Denial and Pre-commitments

An amusing illustration of interpreting evidence in light of precommitment has to do with a deluded man who thinks he is dead. The doctor tries to persuade the man he is not dead by getting the man to reason according to some other

proposition the dead man also believes, such as: dead men don’t bleed. Therefore, if when pricked with a needle by the doctor blood comes out of the deluded patient, the patient should abandon his belief that he is dead; or so is the doctor’s hope.

We might comprise a simple syllogism that the patient would readily embrace. 

1. Dead men won’t bleed when pricked 

2. I am a dead man 

3. I won’t bleed when pricked 

Naturally, when pricked the man bled. Perhaps naively, the doctor thought that after seeing the falsity of 3 his patient would abandon his commitment to 2. Of course he doesn’t. His precommitment to 2, being dead, is too strong. As the illustration typically goes, the patient adjusts his less consequential belief, in this case the major premise. Rather than admit he’s not dead, he is only willing to say, “I guess dead men do bleed.” 

Although the illustration serves its purpose, things are often much worse in real life. Fortunately or unfortunately (depending upon one’s perspective) people don’t readily adjust their beliefs like that. A person who is committed to 2 would not likely forgo 1 that quickly. He needs 1 to help convince him of 2. Sadly, people can cultivate denial without having to modify previous beliefs. With enough practice, people can become quite skilled in denial as it relates to commitment to false beliefs, especially when the beliefs strike at how one defines himself or herself.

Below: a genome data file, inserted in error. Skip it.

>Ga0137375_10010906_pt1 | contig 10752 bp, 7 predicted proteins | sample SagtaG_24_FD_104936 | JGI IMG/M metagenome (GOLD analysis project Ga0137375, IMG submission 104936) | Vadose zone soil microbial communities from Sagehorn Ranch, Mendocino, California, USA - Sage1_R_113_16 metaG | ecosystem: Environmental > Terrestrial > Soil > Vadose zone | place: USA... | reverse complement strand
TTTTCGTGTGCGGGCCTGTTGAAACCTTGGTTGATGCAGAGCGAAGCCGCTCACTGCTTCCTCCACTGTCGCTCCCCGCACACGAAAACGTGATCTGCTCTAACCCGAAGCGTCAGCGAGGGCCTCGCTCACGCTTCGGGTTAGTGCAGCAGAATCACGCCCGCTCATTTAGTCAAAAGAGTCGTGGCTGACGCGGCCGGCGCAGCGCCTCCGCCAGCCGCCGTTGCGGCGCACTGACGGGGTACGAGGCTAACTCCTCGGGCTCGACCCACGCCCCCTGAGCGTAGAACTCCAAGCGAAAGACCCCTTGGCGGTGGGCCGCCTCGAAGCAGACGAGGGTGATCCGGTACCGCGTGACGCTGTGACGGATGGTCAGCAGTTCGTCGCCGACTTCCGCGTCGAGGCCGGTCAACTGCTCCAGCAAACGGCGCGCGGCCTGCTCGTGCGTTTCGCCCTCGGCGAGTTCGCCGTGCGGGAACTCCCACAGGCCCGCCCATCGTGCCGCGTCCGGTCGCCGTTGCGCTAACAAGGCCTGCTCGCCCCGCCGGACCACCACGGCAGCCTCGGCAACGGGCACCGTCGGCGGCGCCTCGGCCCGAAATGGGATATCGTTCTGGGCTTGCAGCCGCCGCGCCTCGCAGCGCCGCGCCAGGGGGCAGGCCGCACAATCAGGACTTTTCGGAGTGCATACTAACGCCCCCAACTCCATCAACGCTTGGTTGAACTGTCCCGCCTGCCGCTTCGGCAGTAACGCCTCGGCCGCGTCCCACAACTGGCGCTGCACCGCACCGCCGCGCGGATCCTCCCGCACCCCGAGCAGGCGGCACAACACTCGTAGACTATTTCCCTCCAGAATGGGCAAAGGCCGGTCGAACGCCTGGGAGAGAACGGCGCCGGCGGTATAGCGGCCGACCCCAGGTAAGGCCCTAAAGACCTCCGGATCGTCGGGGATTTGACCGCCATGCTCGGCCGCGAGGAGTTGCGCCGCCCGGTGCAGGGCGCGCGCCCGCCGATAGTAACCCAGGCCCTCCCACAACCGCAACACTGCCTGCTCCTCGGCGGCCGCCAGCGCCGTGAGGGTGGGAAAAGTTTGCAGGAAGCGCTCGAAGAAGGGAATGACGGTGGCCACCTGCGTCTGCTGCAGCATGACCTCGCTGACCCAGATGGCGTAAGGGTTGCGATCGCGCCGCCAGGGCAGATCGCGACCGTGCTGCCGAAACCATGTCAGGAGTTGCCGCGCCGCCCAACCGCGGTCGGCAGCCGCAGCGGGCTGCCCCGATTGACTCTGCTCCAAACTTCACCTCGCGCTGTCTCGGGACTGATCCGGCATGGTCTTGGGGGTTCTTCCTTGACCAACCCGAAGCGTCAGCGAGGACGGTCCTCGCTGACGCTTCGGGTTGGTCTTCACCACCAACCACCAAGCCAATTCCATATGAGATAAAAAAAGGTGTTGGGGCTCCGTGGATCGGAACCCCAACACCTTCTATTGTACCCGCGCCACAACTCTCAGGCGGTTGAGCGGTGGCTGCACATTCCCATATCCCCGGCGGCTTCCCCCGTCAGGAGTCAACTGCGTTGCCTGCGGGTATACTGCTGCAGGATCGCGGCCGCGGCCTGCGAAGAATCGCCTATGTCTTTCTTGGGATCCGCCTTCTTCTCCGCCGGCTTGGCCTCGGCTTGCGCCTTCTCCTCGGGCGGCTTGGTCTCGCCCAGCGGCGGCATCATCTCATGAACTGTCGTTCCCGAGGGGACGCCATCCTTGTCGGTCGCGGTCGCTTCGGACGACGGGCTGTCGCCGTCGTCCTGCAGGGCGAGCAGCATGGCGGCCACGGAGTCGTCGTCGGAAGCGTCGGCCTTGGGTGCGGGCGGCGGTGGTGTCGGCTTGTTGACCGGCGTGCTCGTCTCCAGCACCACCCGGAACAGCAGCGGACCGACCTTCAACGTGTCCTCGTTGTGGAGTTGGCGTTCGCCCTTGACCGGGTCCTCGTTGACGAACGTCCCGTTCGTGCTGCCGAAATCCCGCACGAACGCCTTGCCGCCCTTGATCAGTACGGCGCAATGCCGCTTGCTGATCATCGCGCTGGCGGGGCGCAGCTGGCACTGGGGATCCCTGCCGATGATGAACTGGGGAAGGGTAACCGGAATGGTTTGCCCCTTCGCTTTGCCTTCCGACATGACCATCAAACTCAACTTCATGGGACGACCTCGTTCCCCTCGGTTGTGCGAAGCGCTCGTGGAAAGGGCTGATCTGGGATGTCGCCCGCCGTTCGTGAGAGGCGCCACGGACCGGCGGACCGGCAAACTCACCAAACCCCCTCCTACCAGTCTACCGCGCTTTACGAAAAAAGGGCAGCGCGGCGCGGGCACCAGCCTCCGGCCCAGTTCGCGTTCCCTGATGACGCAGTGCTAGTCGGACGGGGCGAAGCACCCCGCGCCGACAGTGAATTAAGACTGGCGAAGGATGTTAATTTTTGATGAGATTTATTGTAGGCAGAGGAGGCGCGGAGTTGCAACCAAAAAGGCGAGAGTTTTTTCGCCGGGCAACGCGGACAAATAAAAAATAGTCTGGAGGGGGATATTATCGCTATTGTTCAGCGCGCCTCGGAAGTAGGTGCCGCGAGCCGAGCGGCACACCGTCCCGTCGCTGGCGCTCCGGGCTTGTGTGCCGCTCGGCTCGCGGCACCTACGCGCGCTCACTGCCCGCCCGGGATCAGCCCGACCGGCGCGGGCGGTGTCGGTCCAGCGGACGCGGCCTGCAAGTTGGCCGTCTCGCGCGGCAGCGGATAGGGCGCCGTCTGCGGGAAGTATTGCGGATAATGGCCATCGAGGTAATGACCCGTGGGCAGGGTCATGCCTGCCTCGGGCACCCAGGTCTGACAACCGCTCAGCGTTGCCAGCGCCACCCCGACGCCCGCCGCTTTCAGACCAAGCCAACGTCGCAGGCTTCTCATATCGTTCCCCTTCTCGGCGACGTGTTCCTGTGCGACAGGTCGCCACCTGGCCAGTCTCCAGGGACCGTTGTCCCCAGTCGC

Downward trek…

As we saw, instead of being persuaded by blood from a pinprick, the person who is committed to being dead may feel the need to maintain his commitment to 1 too. If so, he will not adjust his reasoning as it relates to his major premise according to the evidence of blood. In other words, he will not deny his major premise and concede that dead men do bleed. Rather, he may “rationally” try to maintain 1 as he goes deeper into denial but in another direction. He can manipulate the evidence that is against him rather than adjust 1 according to his undeniable blood. From this posture he can dismiss the evidence in one of two ways. He can believe that it is blood, but not his blood, or else he can believe that red fluid came from his corpse but that it’s not blood at all!

We sadly see this sort of thing all to often in many areas of life. So to speak, there are people who don’t acknowledge and assent to the evidence of their own blood. They don’t adjust their thinking to allow for the reality of their own blood (e.g. “I guess dead men do bleed” or more hopefully, “I’m not dead!”) but instead they assent to the evidence, then manipulate and deny the force of the evidence itself. Both entail denial. One denies that dead men don’t bleed. The other denies either (a) blood or (b) that the blood is his blood.

We see this with theological beliefs as well. Let’s take Roman Catholicism as our example but we could just as easily have chosen some Protestant beliefs.